This article is from the archive of our partner National Journal

Sam Rayburn and Philip Hart got office buildings. John McCain and Russ Feingold had the campaign finance reform law. Kennedy and Reagan have airports.

And in his last days in office, Texas Republican Steve Stockman appears to be trying to cement his legacy by naming a scientific theory charging climate change is natural after himself.

Stockman, who did not seek re-election this year, introduced a bill last week to "study the effect of the Earth's magnetic field on the weather." The bill doesn't explicitly mention global warming, but would put Congress on record as saying that a "decrease in magnetic fields could impact global temperatures" and instructs the director of the National Science Foundation to commission a study on the impact a shift in the Earth's magnetic field could have on the weather.

That bill's name? The "Stockman Effect Act."

Here's the thing: the "Stockman Effect" isn't the name of the theory the Congressman is proposing to study. Scientists contacted by National Journal said they weren't aware of a "Stockman Effect" related to geophysics or climate change.

A Google search for "The Stockman Effect" turned up an economic principle of a negative relationship between inflation and growth in the economy, as laid out in a 1981 paper by economist Alan Stockman. There's a separate "Stockman Effect" referenced in a blog post by Chris Ladd, who says that the Congressman's 1994 upset win over long-time incumbent Democrat Jack Brooks was indicative of the "veneer of credibility and the outsized influenced acquired by the bizarre cast of characters who rocketed suddenly and surprisingly into office in the '94 wave election."

Stockman's office did not comment on the name of the bill or his intentions.

Stockman is a noted skeptic of man-made climate change; he once wore a blindfold to a meeting in Denmark to protest climate science. He also made waves at a hearing last month when he questioned White House science adviser John Holdren on why "global wobbling" wasn't incorporated into models of global warming, since scientists had linked changes in the Earth's tilt and orbit to ending the ice age. Holdren explained that wobbling happens on scales of tens of thousands of years and that, in fact, would be contributing to cooling at this stage.

"But the warming inflicted by human activities has overwhelmed the effect of global wobbling," Holdren said.

He's also built a reputation as a bit of a bomb-thrower. He set up an "Obama Failometer" outside of his office and brought Ted Nugent as a guest to the State of the Union. He's stepping down after this term having led an unsuccessful primary challenge to John Cornyn in November (he also served one term in the 90s), and was recently subpoenaed by a federal grand jury as part of a criminal investigation (that's on top of an investigation by the House Ethics Committee into violations of federal reporting requirements for campaign donations).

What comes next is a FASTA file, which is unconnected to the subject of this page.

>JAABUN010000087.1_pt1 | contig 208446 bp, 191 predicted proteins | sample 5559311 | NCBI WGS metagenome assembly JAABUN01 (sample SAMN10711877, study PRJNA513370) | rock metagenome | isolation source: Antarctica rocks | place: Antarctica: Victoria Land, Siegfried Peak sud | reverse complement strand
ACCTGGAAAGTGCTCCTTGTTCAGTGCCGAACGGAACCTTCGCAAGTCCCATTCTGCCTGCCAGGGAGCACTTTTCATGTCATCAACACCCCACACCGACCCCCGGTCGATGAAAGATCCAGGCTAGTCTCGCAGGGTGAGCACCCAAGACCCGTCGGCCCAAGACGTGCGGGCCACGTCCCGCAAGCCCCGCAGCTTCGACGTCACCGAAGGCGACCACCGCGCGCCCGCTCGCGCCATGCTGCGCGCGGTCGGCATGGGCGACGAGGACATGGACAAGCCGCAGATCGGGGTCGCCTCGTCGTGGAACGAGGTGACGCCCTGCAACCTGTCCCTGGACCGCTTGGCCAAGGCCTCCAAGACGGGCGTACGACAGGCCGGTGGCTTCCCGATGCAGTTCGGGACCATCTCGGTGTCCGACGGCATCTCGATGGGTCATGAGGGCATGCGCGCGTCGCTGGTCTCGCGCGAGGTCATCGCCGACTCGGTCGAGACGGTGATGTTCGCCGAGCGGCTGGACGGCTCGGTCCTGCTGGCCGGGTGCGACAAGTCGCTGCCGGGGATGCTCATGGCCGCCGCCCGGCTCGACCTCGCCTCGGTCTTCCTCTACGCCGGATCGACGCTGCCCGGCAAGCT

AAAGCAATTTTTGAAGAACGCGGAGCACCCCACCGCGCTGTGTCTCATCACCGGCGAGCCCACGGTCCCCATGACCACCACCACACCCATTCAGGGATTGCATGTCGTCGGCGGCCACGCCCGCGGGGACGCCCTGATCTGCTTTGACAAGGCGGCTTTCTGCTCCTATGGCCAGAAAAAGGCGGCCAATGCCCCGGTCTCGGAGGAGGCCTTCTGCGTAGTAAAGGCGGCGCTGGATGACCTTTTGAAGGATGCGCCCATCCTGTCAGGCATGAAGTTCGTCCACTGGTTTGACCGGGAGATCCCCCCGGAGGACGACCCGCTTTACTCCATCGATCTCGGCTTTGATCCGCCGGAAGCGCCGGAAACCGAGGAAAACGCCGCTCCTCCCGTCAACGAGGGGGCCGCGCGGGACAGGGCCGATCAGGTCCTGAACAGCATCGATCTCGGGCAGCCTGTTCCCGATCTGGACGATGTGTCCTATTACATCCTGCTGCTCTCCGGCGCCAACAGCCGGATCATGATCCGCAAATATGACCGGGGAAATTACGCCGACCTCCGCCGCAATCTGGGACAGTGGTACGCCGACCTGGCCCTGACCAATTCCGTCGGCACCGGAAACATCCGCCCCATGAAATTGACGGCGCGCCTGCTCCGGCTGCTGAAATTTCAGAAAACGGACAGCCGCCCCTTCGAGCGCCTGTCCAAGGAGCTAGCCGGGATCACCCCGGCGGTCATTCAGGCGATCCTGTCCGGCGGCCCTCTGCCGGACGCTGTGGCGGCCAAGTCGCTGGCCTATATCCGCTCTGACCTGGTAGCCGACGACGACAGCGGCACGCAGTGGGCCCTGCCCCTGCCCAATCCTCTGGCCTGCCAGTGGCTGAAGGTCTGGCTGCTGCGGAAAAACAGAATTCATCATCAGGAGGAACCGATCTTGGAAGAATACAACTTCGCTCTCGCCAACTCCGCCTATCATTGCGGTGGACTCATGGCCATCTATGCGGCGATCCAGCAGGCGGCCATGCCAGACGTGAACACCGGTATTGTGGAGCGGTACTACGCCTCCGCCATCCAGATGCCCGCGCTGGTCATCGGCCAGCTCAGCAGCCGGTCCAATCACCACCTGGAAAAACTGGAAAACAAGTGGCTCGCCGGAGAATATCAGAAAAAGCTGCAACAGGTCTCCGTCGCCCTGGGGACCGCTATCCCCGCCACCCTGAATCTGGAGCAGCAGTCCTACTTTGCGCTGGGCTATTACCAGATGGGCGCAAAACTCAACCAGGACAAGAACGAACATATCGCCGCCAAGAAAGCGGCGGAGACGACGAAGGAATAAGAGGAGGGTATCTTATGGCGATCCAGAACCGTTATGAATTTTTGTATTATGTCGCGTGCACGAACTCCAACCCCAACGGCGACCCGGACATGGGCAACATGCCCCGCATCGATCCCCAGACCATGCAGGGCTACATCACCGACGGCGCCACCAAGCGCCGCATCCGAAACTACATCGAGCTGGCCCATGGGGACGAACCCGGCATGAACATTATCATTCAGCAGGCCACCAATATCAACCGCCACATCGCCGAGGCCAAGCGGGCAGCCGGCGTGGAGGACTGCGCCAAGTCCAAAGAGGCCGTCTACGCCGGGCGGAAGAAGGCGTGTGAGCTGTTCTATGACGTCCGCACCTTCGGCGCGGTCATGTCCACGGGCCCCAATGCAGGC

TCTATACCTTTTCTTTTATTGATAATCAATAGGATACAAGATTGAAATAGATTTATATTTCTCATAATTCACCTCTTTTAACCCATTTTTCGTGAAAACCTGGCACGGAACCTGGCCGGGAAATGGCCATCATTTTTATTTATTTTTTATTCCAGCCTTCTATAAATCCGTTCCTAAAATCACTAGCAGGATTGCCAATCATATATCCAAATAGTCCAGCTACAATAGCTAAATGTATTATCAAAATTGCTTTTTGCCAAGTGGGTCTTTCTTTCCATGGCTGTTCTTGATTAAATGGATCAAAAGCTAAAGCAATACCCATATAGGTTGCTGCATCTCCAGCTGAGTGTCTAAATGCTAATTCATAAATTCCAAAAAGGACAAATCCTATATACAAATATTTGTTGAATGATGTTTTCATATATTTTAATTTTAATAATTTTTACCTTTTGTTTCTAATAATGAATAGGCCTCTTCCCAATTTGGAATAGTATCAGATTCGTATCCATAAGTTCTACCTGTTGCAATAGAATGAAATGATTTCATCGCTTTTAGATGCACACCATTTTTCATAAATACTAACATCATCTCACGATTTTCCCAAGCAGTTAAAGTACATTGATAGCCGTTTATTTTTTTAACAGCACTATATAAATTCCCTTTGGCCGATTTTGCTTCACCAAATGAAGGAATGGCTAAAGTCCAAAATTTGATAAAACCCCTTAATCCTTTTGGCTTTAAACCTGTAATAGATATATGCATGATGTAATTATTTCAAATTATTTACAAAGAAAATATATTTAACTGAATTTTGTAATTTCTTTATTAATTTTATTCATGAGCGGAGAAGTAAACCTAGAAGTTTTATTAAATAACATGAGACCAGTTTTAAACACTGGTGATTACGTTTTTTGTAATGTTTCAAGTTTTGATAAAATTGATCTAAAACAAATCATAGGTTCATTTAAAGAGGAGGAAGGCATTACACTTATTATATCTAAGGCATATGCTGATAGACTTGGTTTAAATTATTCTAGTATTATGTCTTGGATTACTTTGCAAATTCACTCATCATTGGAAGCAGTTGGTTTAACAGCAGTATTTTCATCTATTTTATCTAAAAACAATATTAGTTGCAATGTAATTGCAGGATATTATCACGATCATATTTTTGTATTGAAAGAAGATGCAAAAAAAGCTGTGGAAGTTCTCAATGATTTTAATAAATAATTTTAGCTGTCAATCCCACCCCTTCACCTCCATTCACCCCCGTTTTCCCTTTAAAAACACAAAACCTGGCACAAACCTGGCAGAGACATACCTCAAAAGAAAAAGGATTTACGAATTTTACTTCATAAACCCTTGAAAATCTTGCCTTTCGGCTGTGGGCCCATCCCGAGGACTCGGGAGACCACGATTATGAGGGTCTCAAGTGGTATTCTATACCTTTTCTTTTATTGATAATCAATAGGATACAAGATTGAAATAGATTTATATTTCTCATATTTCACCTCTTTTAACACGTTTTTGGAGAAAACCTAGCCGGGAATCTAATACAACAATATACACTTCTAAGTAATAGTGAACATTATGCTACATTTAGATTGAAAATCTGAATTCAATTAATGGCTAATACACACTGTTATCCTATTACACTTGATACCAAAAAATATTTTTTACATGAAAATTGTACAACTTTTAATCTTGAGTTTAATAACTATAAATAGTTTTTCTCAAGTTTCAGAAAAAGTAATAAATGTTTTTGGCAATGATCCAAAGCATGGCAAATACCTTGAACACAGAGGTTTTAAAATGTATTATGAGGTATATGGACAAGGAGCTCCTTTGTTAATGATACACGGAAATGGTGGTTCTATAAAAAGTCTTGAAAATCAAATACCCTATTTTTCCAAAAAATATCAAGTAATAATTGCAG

The "wobbling" that Stockman mentioned in the hearing is separate from the Earth's magnetic polarity. According to data from the European Space Agency's Swarm satellite array, the Earth's magnetic field is weakening, with trouble spots over the southern Indian Ocean. That's a possible indication that the Earth's magnetic poles are getting ready to shift. An October study from the University of California, Berkeley found that such a shift happened 786,000 years ago for unclear reasons, and warns that such a reversal could affect the electrical grid and allow in more energetic particles from cosmic rays and the sun, which are currently repelled by the field.

Whether that has an impact on climate change is less clear. A 2009 Danish study said that a weakening magnetic field was linked to precipitation, owing to lower cloud cover from cosmic rays entering the atmosphere (a controversial theory popularized by Danish physicist Henrik Svensmark). The findings would suggest that the cosmic rays, rather than pollution was generating climate change. A study published in the Journal of Space Weather and Space Climate in May also found that magnetic changes have impacted the climate in the upper atmosphere.

But scientists say that the long-term changes in the magnetic field make it unlikely that it's causing the rapid warming. Bob McPherron, a professor of space physics at the University of California Los Angeles, said the possible link was "very tenuous" and that most of the science behind it is not well understood. A 2011 NASA publication (published amid fears of an apocalypse in 2012 based on the Mayan calendar) noted that polarity reversals are "the rule, not the exception" and said that fossils from the last reversal 780,000 years ago showed no change to plant or animal life or glacial activity.

Stockman's bill notes a "possibility that the reason Mars lost its atmosphere was because of the loss of its magnetic field," although NASA astronomers are still using the MAVEN spacecraft to investigate the red planet's dwindling atmosphere.

This article is from the archive of our partner National Journal.

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